More schools across New Zealand are recognising the benefits of creating outdoor learning environments where kiwi kids can learn through play. We look at learning through play, its benefits, and how primary schools facilitate outdoor play-centred learning as part of the curriculum.
What is an Outdoor Learning Environment?
Typically, outdoor play in school is viewed as a reward for learning; kids take to the playground at lunchtime for a break. Recently, more primary schools have involved play-centred learning in their curriculum, combining both classroom lessons with outdoor play. Education does not stop when you leave the classroom. More primary schools recognise this and are creating outdoor learning environments to facilitate outdoor learning as part of the curriculum.
How Does Outdoor Learning Fit Into the Curriculum?
There’s more to it than just random playing; an outdoor learning space encourages the development of an active and engaged brain. Studies highlight the positive impact that a balance of learning styles provides young children. The interactive nature of outdoor play nurtures curiosity while improving overall focus when students return to the classroom.
Nature is a crucial element of education. Outdoor learning environments provide a space for children to move, socialise, and learn through hands-on experience. The previously mentioned study draws attention to academic performance. Schools that strayed from the traditional design, choosing to construct creative, nature-filled areas for outdoor play, proved to have more academic success among students.
What Does an Outdoor Learning Space Look Like?
Outdoor learning environments should be open spaces, utilising different textures, shapes, and colours, with a core focus on natural elements, such as fruit trees and small gardens. These spaces offer exploration, movement, and climbing to encourage a more physical and mentally engaging play experience.
These spaces should have safety at the forefront; however, our kids must learn to judge risks and make conscious, well-thought-out decisions on their next move. Scrapes and bruises are never fun, but they’re always a learning experience.
Rocks, wooden planks and blocks, sandpits, and various levels are all fantastic inclusions for an interactive and stimulating outdoor learning experience. Outdoor learning environments typically use the Earth’s resources to create a space with a few interactive elements spread amongst the area; climbing structures, steppingstones, and more. Plants, grass, and trees help connect children to nature and can expand their understanding of the co-dependent relationship between people and nature.
Ultimately, the idea is to provide children with a space they can be active, run, climb, build, and nurture their imaginations and creativity. To have class outside is something we’ll likely see more of in our primary schools.
Benefits of Outdoor Learning for Children
Creativity isn’t Taught, it’s Nurtured
Innovatively-designed outdoor spaces encourage children to use their imagination and creativity. It allows children to move beyond the walls of a standardised system, helping them understand the unstructured nature of life.
It’s a meaningful way to teach hands-on skills. The space allows children to explore, solve problems, and naturally discover how things work. A space for kids to express themselves and be creative is essential.
Developing Social Skills
The ability to leave a desk and learn in a more interactive environment allows kids to refine their social skills. They have the opportunity to speak to their teacher or peers in different environments and situations. Taking the lesson beyond a classroom aids children in developing more self-awareness and improving their interactions with others.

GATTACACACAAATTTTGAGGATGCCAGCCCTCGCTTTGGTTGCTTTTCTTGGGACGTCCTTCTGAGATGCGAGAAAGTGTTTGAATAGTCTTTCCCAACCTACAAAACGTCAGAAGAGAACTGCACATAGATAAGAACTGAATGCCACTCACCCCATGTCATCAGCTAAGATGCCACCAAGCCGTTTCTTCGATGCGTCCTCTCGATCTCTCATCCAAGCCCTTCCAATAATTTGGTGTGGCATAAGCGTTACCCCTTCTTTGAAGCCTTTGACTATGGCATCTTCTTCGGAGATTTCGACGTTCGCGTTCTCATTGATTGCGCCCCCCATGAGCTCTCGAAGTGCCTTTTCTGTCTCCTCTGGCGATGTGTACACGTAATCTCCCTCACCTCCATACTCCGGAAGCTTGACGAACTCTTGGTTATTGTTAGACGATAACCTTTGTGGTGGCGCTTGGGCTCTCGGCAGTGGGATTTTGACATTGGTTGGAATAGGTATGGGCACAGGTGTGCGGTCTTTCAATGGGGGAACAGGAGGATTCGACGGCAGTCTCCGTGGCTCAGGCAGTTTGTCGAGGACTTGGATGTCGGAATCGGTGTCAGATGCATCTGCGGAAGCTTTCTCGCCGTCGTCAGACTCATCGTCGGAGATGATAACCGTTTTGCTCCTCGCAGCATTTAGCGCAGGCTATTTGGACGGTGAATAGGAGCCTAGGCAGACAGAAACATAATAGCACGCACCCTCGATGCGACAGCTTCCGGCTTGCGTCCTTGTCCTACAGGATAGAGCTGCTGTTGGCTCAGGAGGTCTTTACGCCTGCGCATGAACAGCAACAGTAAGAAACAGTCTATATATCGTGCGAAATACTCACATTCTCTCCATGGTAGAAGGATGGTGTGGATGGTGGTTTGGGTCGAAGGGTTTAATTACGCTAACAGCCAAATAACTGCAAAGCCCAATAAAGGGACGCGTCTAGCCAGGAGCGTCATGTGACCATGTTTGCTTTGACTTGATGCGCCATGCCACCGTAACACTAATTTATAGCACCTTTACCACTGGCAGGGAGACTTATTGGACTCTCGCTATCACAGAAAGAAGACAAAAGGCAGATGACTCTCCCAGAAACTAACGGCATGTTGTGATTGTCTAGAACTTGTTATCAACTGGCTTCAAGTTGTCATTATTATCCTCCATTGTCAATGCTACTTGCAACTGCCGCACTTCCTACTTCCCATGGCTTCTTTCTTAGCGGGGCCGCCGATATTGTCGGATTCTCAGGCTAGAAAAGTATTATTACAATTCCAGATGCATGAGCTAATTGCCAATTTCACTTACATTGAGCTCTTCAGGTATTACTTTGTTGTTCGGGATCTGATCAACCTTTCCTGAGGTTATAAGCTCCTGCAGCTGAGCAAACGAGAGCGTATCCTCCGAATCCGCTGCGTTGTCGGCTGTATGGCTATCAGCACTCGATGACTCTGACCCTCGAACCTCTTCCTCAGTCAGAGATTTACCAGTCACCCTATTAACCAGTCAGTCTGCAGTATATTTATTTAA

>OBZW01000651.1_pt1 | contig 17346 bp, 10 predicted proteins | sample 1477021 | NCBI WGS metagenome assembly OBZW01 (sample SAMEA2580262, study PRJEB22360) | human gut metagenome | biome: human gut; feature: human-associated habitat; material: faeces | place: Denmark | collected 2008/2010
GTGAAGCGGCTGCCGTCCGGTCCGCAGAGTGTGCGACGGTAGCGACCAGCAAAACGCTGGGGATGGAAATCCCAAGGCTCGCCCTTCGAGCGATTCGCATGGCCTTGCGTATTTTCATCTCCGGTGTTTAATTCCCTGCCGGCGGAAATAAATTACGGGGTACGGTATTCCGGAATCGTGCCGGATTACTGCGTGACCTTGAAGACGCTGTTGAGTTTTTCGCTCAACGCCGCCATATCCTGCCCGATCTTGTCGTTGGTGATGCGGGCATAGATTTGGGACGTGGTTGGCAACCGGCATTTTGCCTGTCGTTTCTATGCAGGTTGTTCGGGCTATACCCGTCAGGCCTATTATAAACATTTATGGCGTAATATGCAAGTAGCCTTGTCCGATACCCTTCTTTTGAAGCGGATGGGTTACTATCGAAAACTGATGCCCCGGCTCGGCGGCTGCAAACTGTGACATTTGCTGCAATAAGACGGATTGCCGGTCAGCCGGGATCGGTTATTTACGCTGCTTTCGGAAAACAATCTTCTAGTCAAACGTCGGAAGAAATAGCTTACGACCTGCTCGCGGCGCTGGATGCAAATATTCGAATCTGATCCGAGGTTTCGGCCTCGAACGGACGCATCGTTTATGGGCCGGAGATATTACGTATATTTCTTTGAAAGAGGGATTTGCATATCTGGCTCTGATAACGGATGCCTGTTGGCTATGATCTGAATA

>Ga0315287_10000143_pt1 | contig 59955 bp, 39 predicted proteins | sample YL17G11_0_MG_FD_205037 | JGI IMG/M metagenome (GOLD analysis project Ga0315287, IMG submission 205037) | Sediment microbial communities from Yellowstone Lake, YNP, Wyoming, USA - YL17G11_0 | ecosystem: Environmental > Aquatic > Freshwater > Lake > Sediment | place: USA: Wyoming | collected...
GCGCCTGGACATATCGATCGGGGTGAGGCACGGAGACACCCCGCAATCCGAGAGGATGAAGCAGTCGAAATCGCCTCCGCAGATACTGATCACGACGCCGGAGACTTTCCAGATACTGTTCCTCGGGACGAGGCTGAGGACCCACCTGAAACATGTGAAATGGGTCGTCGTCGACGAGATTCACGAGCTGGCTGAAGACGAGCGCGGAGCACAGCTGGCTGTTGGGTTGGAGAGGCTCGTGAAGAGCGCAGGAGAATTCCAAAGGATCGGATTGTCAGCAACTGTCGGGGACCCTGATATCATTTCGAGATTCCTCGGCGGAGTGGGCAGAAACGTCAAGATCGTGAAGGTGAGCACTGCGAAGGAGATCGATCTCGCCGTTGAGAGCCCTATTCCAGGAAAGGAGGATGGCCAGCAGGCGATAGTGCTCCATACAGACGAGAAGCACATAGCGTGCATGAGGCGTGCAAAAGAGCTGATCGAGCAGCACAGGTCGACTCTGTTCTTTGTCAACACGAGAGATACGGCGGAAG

Engaging Lessons & Improved Retention of Information
Imagine that you’re teaching lessons about biology in nature and how plants grow. Why not allow half the class time for outdoor learning. Kids can identify plants, spot bugs, and even contribute to the growth of trees around the school. The combination of learning inside and outside the classroom improves long-term focus in students and will typically expand their interest in a particular subject.
Teaching to Respect the Earth
The outdoors teaches kids incredibly healthy habits, from keeping fit to encouraging conservation. The relationship between people and the planet is an important one to understand. Allowing kids to interact with the natural world as a part of their education is a sure-fire way to develop a long-lasting love and respect for the Earth.
A focus on getting kids outside encourages exercise in an unstructured way. It allows kids to use their energy through fitness, but without a focus on fitness itself. It enables kids to get exercise and some vitamin D without the competitive or tiring nature of sports and P.E. This passive exercise through movement will translate to more engagement and focus inside the classroom.
Other studies have shown the benefits of outdoor learning environments on children with ADHD. Regular exposure to nature and its sensory elements has indicated the ability to reduce symptoms of ADHD in kids and relieve stress and anxieties. This can helps kids feel more relaxed and focused in other areas of school and is fantastic for improving cognitive development.
Create an Outdoor Learning Environment with Playscape
Outdoor classrooms are equally vital to child development as traditional classrooms are. More primary schools across New Zealand are trading in the standard steel-pole playground for a natural and engaging outdoor learning environment. The team at Playscape are experts at designing creatively engaging play areas to unlock new ways of learning. Our goal is to make learning more playful and playtime more educational. Get in touch with the Playscape team to get your new play space underway.